If you're a property owner in the Sunshine State, you likely have several neighbors whose land borders yours. Hard to believe though it might be, those neighbors might be able to gain legal title to pieces of your property under a legal concept called adverse possession. And while possibly less likely, an unknown trespasser can also squat on your land and develop the same type of claim to legal ownership.
To make sure that your land remains yours and that a neighbor can't claim a portion of it, you should familiarize yourself with Florida's adverse possession laws. Perhaps you yourself might even want to assert an adverse possession claim over land you've been using for so long that you feel you've developed a right to continue doing so, with full legal recognition.
Adverse possession is a centuries-old legal concept that allows a trespasser; sometimes a stranger, but more often a neighbor; to gain legal title over the land of a property owner. The law's function is usually to achieve a fair result when one owner has left a piece of property idle and unused, while another has been using or caring for it for so long that to make him or her leave would create hardship.
Adverse possession in Florida is controlled by state statute (Fla. Stat. § 95.18) as well as by the courts. Importantly, the burden of proof to establish a claim of adverse possession is on the trespasser. Whoever holds legal title is presumed to be the owner until the adverse possessor can meet that burden. In other words, it is the trespasser's job to prove that a judge should grant him or her legal title to, in other words ownership of, the land.
The standard sort of adverse possession in Florida is what's called "without color of title," meaning the trespasser has no reason to believe he or she owns the property. A successful claim will requires such a trespasser's possession of the land to be:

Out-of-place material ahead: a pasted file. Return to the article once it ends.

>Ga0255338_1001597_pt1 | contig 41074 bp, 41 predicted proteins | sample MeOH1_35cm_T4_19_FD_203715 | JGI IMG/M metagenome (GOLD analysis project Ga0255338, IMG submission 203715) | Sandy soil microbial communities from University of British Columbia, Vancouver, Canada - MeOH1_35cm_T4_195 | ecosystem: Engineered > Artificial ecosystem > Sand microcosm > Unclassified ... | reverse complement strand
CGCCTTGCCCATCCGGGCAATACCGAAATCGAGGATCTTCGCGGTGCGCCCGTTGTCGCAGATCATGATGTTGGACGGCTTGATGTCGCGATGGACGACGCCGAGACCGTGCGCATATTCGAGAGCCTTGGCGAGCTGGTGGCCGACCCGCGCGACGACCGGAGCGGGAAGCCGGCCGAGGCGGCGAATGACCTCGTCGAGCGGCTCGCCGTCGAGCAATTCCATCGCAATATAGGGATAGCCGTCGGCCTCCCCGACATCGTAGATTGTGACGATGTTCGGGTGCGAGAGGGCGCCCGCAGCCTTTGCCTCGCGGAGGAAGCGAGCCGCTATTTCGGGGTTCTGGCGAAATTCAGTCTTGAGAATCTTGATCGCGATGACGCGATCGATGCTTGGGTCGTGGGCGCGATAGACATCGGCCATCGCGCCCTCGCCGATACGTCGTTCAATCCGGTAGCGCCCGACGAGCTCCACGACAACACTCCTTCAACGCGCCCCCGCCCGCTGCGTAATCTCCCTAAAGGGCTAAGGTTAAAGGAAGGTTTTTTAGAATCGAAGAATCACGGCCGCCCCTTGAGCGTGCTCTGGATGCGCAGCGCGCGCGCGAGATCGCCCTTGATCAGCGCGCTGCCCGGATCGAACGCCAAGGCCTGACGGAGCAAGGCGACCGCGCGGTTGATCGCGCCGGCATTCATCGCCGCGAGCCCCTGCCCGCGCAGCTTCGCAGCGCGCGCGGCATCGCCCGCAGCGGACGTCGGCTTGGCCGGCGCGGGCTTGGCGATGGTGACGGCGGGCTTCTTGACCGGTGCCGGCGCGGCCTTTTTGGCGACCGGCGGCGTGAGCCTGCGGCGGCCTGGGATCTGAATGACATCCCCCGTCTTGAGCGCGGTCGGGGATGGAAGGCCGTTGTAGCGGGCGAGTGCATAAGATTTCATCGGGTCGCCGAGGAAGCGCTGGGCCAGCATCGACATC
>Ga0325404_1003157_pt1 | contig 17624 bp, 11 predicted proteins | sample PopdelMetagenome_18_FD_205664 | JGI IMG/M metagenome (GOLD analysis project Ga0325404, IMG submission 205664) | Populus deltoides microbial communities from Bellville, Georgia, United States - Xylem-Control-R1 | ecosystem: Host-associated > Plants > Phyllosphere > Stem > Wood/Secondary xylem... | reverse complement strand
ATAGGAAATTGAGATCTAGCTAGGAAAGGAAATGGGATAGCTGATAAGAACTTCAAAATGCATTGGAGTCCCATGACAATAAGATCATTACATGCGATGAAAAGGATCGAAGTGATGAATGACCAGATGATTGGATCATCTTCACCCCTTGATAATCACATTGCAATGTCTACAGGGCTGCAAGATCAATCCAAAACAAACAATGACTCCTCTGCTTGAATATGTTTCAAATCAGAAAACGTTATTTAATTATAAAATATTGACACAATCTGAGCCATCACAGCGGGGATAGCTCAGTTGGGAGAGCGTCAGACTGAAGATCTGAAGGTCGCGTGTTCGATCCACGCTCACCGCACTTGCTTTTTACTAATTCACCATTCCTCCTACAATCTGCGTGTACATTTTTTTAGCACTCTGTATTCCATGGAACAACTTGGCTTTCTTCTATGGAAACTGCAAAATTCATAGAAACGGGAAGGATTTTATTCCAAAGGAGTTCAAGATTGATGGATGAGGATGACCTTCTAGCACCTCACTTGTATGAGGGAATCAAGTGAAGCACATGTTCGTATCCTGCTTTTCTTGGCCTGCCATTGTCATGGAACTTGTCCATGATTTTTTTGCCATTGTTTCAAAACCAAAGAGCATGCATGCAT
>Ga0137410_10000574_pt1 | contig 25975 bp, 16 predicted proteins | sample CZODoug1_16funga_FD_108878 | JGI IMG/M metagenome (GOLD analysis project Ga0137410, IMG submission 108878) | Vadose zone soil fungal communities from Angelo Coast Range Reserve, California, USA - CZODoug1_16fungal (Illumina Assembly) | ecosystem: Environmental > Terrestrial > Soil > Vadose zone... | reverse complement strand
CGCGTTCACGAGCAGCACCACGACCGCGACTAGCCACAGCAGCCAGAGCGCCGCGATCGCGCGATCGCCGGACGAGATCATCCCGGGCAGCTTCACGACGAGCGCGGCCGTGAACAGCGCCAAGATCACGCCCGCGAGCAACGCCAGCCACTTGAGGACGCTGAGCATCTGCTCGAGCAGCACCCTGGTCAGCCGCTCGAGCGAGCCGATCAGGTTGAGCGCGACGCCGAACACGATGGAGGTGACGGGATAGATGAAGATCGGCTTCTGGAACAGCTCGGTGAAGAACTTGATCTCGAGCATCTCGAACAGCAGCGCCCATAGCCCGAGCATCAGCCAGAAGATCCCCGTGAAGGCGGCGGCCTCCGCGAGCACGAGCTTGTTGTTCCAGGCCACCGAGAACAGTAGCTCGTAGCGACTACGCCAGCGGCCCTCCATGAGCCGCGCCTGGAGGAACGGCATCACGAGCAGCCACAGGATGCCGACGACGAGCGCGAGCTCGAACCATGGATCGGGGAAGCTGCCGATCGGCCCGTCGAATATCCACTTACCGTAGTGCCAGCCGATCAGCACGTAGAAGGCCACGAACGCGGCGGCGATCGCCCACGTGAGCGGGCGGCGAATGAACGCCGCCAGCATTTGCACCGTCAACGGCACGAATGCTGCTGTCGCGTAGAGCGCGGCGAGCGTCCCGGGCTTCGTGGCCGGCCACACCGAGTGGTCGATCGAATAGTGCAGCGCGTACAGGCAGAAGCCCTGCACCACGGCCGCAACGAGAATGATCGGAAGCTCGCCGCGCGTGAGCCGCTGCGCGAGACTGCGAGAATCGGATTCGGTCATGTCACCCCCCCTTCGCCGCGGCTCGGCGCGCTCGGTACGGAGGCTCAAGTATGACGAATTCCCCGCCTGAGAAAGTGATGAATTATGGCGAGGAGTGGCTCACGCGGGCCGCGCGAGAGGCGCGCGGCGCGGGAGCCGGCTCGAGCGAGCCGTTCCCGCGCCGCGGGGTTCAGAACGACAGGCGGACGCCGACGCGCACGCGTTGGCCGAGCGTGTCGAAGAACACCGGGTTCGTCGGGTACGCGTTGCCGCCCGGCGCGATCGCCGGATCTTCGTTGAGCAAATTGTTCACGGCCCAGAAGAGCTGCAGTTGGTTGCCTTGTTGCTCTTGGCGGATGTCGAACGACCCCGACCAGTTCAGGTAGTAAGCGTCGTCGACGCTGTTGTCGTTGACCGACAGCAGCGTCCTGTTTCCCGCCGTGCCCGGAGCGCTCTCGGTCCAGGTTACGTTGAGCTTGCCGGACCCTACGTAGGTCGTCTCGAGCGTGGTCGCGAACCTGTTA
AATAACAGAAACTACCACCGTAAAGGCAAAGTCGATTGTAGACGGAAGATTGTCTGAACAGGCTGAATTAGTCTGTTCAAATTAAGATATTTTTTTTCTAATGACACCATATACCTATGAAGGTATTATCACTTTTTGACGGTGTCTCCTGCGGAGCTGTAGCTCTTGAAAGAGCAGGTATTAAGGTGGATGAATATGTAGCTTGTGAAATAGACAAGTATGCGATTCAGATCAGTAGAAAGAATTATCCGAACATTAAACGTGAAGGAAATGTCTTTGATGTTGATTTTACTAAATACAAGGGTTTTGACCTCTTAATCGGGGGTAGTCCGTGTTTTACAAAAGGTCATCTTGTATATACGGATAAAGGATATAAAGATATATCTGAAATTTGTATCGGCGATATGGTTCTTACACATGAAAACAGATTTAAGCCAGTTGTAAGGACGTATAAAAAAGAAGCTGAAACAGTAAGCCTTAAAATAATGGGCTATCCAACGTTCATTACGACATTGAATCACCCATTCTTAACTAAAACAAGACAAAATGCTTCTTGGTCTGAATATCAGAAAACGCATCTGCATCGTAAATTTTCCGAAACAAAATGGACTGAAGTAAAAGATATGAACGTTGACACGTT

In addition, the trespasser must have paid all outstanding taxes and special improvement liens levied against the property within one year of taking possession, and file paperwork with the Department of Revenue (a so-called "RETURN OF REAL PROPERTY IN ATTEMPT TO ESTABLISH ADVERSE POSSESSION WITHOUT COLOR OF TITLE").
These are unusually difficult standards to meet. Florida property owners can take heart: They are well-protected.
Another section of Florida law, Fla. Stat. § 95.16, deals with situations where the trespasser actually believes that he or she owns the piece of land in question, and has a document to back this up.
The requirement for a successful claim includes that the trespasser has cultivated or improved the property or either protected it by a substantial enclosure or used it to supply fuel or fencing timber for husbandry or for the occupant's ordinary use.
What should you do if you spot a trespasser or a neighbor encroaching on your Florida land? Chances are, it's an innocent mistake on that person's part. Given that, your first step should be to nicely ask the person to move.
If that doesn't happen, put your demand in writing. Next, consider consulting a lawyer and bringing legal action to declare that you, and not the trespasser, are the true owner of the land. Obtaining a court order to this effect will be particularly helpful if you are seeking to sell your property, and need to reassure potential buyers.
Land held by Florida's state and municipal government entities are generally immune from adverse possession actions. In other words, title to public lands usually can't be acquired by adverse possession. So, if you live next to an unused state park in Jacksonville, you won't be able to expand your backyard merely by mowing the lawn or building a shed and waiting the required years. The state of Florida will still "own" it.